By Dr. Robert Gordon, CPC
Faculty Member, Dr. Wallace E. Boston School of Business, Reverse Logistics Management and Government Contracting and Acquisition
In recent decades, the cost of insulin has become so high that some diabetics have resorted to rationing their supply of insulin with often fatal results, according to NPR. But on March 1, 2023, Eli Lilly announced that it had cut the out-of-pocket cost of insulin by 70%. Now, Eli Lilly will offer this medicine at a price of no more than $35 per dose, which is far more in line with what is charged in other nations.
But what caused this drastic change in price? Was this drug manufacturer influenced by a Twitter parody account announcing that insulin was now free? There are likely other reasons for the change.
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The History of Insulin
To understand what has made insulin such a lightning rod of public opinion, it’s necessary to examine the history of insulin. Four people are credited with the discovery of insulin; however, only two people put their names on the patent.
When Frederick Banting and John Macleod discovered this medicine in 1921, it was understood to be such a life-saving drug that it seemed criminal to want to profit from its discovery. Frederick Banting refused to put his name on the patent.
His position was clear; he felt that trying to patent and monetize this discovery would violate his Hippocratic oath as a doctor. Similarly, John Macleod agreed and also declined to be part of the patent process.
The remaining two stakeholders, Charles Best and James Collip, patented the invention of insulin and sold that patent to the University of Toronto in 1923 for $1, according to Diabetes.org.uk. They intended for insulin to remain in the hands of a research university that would ensure that this medicine would remain available to everyone at little to no cost.
However, that is not where the story ends. The University of Toronto sold the patent for insulin to others, who did precisely what insulin’s creators feared the most – monetize it for profit.
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Insulin Becomes Highly Expensive in the US, Forcing Many Diabetics to Take Drastic Measures
By 2019, the price of insulin in the U.S. increased to $332 a dose, unaffordable for many American diabetics. Consumers have resorted to using social media rather than pharmacies to get the medicine they need, according to STAT News.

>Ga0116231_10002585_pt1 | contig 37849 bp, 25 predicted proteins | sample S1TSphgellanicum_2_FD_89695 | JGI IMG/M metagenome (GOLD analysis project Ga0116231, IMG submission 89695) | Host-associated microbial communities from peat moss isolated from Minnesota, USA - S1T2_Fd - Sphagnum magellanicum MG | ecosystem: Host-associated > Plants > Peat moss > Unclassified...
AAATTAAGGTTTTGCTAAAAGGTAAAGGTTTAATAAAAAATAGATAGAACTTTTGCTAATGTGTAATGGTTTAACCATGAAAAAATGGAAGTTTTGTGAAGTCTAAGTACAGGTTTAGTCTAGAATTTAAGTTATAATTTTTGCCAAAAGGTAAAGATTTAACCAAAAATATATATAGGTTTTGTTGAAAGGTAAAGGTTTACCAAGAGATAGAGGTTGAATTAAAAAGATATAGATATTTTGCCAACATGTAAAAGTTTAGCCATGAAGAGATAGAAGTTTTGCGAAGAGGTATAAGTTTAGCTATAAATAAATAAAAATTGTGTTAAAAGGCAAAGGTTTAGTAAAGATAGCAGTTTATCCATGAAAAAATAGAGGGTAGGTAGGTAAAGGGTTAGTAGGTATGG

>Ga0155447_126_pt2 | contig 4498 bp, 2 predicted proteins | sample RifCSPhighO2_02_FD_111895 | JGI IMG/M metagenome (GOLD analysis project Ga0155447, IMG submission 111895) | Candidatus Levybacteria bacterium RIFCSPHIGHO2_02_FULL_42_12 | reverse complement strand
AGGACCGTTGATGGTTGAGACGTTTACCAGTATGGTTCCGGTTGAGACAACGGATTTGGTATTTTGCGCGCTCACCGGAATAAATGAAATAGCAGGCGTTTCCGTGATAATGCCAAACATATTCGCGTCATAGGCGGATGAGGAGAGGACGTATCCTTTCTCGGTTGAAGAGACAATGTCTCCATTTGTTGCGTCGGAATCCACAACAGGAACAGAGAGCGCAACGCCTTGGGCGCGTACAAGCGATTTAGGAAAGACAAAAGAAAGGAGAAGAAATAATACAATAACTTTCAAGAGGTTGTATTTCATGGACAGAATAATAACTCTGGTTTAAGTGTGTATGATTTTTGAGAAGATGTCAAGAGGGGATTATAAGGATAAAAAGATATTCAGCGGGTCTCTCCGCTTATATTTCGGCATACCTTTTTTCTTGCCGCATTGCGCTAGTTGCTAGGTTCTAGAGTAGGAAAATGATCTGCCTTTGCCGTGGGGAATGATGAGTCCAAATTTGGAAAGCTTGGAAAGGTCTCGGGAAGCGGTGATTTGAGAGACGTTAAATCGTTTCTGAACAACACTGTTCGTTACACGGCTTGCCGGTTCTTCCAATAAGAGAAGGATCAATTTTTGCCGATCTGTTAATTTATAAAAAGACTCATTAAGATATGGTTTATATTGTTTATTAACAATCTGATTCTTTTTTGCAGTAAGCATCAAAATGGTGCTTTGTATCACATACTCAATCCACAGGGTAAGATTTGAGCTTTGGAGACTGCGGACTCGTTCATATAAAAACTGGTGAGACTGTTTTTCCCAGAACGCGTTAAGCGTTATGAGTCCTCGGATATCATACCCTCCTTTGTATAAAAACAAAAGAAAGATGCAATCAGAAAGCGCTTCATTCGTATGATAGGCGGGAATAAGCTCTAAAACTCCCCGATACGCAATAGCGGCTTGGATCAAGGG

But due to manufacturing efficiencies, the average dose costs around $12. In other countries, the price of insulin is substantially lower so that everyone can get this critical medicine.
Due to manufacturers charging such a high price for insulin, the U.S. government began looking into the situation. In fact, two Presidential administrations have investigated rising healthcare costs and expensive medicines like insulin.
In March 2020, pharmaceutical giant Eli Lilly announced the introduction of a lower-priced insulin product, Humalog, in response to public pressure. Later, the company stated that a new product, called Insulin Lispro, would be 50% cheaper than Humalog. In addition, Eli Lilly announced in September 2020 that it would be lowering the list price of several of its insulin products by up to 50% through the Lilly Insulin Value Program.
The Twitter Parody Account Causes Additional Public Pressure on Eli Lilly
Although lawmakers continued to investigate and pressure Eli Lilly, the situation came to a head in early 2023 when a Twitter parody account of Eli Lilly declared that insulin would be free for everyone. Eli Lilly was quickly made aware of this situation, which set the Internet on fire.
The parody tweet was widely shared. Although Eli Lilly tried to explain that the tweet did not come from their official account, public opinion again was on them about the high cost of this drug.
So Why Did Eli Lilly Change Its Mind on Insulin’s Price?
While social media campaigns and satirical Twitter accounts may bring attention to healthcare issues, it is unlikely that either was the sole reason for Eli Lilly’s decision to lower the price of insulin.
Rising insulin costs have been a topic of concern for years. Many individuals and organizations have called for lower prices, including patient advocacy groups, healthcare providers and lawmakers.
Eli Lilly likely decided to change its high prices based on various factors, including public pressure, competition, governmental pressure and regulatory considerations. However, it is interesting to see that impact came at a time shortly after the Twitter parody account struck Ely Lilly deep and caused a shift in public opinion about the company.
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